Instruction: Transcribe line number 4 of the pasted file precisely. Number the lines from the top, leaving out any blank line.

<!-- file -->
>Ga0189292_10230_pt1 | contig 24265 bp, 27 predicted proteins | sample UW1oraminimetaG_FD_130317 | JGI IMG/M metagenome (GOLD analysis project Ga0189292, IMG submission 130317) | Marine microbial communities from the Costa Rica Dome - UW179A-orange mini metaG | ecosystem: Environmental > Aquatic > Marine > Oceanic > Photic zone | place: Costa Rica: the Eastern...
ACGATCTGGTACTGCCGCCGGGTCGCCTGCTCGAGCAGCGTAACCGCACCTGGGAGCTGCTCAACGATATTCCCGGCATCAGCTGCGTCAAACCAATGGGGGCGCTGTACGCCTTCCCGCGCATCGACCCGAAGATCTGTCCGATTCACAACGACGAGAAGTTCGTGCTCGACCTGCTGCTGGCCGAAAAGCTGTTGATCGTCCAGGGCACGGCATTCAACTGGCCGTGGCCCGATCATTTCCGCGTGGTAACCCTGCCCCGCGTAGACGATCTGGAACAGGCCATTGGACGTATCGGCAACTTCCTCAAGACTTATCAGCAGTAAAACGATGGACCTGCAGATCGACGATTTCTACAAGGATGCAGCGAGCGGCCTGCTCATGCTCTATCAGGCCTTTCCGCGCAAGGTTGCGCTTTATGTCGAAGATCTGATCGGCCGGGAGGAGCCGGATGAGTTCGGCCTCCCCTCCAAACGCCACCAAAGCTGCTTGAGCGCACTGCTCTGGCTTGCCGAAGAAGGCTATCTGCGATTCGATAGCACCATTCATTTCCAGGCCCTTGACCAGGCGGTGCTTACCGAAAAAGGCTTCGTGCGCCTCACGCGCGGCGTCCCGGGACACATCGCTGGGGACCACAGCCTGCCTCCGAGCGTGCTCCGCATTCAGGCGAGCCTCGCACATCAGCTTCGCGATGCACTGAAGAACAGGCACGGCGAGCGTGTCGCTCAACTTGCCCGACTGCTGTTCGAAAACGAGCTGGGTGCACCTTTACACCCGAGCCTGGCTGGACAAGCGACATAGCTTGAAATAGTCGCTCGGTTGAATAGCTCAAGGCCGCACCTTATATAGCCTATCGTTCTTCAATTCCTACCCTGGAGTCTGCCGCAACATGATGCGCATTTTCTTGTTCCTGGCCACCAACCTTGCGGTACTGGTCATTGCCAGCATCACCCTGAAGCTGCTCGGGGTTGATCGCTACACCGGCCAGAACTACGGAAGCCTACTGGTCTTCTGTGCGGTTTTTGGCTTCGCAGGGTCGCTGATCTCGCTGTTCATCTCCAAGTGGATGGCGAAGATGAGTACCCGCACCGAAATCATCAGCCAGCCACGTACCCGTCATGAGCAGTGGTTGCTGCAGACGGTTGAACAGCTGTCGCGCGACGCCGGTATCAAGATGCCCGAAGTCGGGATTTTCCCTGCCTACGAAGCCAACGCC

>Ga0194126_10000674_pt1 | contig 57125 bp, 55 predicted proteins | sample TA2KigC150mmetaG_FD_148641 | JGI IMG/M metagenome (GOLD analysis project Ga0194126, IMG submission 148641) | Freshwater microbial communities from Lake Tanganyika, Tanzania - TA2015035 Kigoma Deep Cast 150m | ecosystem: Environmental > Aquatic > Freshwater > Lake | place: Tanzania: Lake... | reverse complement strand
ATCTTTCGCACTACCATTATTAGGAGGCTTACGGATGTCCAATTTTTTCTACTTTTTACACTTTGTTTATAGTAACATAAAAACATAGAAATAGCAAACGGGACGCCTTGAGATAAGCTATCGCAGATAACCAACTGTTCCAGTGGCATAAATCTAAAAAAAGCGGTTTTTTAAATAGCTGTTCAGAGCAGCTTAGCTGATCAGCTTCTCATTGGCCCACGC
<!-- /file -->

ATCTTTCGCACTACCATTATTAGGAGGCTTACGGATGTCCAATTTTTTCTACTTTTTACACTTTGTTTATAGTAACATAAAAACATAGAAATAGCAAACGGGACGCCTTGAGATAAGCTATCGCAGATAACCAACTGTTCCAGTGGCATAAATCTAAAAAAAGCGGTTTTTTAAATAGCTGTTCAGAGCAGCTTAGCTGATCAGCTTCTCATTGGCCCACGC